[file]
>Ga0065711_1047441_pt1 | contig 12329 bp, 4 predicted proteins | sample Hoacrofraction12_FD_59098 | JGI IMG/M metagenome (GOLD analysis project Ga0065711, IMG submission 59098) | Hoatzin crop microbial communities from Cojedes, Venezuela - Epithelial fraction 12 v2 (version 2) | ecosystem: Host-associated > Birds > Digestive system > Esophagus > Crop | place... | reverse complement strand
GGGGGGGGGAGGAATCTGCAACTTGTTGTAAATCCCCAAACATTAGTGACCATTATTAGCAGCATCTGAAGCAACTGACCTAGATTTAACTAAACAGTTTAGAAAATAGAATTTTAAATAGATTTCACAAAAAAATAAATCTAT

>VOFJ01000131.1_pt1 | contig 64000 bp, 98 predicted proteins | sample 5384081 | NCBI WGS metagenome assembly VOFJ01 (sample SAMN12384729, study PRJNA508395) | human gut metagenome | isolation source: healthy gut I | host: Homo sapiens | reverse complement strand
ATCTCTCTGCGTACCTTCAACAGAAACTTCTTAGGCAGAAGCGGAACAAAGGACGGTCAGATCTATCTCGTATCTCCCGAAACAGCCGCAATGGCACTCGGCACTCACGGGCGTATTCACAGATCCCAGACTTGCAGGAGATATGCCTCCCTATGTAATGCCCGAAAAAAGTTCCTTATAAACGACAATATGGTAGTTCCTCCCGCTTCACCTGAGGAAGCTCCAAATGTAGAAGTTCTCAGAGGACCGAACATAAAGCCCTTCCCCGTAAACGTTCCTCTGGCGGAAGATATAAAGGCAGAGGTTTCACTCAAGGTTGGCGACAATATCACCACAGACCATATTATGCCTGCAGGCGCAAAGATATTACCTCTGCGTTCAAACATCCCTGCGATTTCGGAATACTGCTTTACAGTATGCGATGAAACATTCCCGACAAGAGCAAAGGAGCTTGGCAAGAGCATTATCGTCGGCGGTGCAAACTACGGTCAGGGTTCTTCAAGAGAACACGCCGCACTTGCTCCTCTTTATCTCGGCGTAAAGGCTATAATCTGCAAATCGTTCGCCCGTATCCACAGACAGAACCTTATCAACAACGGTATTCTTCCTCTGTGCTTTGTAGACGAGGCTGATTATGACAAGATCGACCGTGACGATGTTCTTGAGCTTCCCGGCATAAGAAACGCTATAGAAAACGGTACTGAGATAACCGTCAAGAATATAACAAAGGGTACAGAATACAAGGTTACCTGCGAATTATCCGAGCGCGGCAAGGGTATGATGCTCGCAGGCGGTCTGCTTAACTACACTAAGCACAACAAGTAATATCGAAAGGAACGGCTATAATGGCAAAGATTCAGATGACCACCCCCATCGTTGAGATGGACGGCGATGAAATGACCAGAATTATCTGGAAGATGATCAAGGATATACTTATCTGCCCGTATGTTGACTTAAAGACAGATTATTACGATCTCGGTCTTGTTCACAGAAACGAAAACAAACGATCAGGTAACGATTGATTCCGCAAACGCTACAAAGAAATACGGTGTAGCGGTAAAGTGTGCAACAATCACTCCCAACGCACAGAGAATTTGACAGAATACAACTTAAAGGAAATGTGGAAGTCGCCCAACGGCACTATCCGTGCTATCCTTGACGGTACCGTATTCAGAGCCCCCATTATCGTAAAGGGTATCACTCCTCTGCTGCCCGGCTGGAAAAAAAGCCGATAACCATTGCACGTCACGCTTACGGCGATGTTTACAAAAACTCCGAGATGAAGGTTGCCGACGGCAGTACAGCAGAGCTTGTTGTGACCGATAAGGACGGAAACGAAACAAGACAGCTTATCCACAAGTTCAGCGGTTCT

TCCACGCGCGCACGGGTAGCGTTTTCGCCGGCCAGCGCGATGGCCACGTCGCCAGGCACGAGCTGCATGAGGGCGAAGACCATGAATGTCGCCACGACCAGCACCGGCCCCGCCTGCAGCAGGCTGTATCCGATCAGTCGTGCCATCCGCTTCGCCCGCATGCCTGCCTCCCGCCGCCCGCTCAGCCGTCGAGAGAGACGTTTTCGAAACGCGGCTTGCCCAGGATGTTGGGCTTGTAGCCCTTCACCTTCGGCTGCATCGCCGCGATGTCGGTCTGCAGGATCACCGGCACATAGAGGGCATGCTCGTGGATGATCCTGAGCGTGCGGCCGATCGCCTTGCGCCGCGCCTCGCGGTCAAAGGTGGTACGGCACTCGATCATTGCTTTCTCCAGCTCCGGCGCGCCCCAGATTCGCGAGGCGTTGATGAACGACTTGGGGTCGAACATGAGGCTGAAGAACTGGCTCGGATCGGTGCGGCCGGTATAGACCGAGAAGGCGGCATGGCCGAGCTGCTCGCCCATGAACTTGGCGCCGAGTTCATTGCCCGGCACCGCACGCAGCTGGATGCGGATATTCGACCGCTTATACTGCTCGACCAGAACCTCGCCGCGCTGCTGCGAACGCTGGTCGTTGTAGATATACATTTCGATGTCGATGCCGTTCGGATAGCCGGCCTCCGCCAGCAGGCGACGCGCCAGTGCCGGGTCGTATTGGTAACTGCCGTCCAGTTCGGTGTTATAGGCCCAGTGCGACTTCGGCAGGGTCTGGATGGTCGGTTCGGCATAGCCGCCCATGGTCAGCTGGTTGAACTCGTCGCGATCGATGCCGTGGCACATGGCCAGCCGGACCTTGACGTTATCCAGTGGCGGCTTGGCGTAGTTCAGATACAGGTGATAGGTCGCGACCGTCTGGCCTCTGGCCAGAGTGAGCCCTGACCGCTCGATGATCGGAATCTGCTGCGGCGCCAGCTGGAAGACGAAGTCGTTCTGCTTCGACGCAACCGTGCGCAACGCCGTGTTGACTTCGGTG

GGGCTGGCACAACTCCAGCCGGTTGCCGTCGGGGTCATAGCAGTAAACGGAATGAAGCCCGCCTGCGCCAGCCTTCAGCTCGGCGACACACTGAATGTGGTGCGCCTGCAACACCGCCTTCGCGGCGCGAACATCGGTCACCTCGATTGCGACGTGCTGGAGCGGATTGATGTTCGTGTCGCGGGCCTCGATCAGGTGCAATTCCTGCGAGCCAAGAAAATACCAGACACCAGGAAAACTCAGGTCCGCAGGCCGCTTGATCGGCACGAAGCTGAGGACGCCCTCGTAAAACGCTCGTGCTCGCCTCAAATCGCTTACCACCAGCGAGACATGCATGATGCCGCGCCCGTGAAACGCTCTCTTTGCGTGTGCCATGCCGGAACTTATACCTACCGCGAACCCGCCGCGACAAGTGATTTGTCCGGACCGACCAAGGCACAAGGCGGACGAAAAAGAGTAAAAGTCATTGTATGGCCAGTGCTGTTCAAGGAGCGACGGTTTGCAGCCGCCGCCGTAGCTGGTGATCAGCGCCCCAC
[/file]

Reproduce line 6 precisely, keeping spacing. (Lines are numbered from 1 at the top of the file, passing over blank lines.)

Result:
GGGCTGGCACAACTCCAGCCGGTTGCCGTCGGGGTCATAGCAGTAAACGGAATGAAGCCCGCCTGCGCCAGCCTTCAGCTCGGCGACACACTGAATGTGGTGCGCCTGCAACACCGCCTTCGCGGCGCGAACATCGGTCACCTCGATTGCGACGTGCTGGAGCGGATTGATGTTCGTGTCGCGGGCCTCGATCAGGTGCAATTCCTGCGAGCCAAGAAAATACCAGACACCAGGAAAACTCAGGTCCGCAGGCCGCTTGATCGGCACGAAGCTGAGGACGCCCTCGTAAAACGCTCGTGCTCGCCTCAAATCGCTTACCACCAGCGAGACATGCATGATGCCGCGCCCGTGAAACGCTCTCTTTGCGTGTGCCATGCCGGAACTTATACCTACCGCGAACCCGCCGCGACAAGTGATTTGTCCGGACCGACCAAGGCACAAGGCGGACGAAAAAGAGTAAAAGTCATTGTATGGCCAGTGCTGTTCAAGGAGCGACGGTTTGCAGCCGCCGCCGTAGCTGGTGATCAGCGCCCCAC